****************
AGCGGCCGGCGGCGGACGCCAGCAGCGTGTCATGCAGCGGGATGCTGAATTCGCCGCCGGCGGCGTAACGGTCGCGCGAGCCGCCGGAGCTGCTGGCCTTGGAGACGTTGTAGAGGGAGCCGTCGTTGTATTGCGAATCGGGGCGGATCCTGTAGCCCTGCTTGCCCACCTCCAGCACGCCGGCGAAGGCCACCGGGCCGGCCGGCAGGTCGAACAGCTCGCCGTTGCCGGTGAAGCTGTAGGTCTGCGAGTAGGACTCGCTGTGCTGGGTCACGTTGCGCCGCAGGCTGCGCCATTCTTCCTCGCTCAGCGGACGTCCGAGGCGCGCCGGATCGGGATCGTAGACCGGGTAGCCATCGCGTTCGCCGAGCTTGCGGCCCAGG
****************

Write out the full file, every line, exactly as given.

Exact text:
AGCGGCCGGCGGCGGACGCCAGCAGCGTGTCATGCAGCGGGATGCTGAATTCGCCGCCGGCGGCGTAACGGTCGCGCGAGCCGCCGGAGCTGCTGGCCTTGGAGACGTTGTAGAGGGAGCCGTCGTTGTATTGCGAATCGGGGCGGATCCTGTAGCCCTGCTTGCCCACCTCCAGCACGCCGGCGAAGGCCACCGGGCCGGCCGGCAGGTCGAACAGCTCGCCGTTGCCGGTGAAGCTGTAGGTCTGCGAGTAGGACTCGCTGTGCTGGGTCACGTTGCGCCGCAGGCTGCGCCATTCTTCCTCGCTCAGCGGACGTCCGAGGCGCGCCGGATCGGGATCGTAGACCGGGTAGCCATCGCGTTCGCCGAGCTTGCGGCCCAGG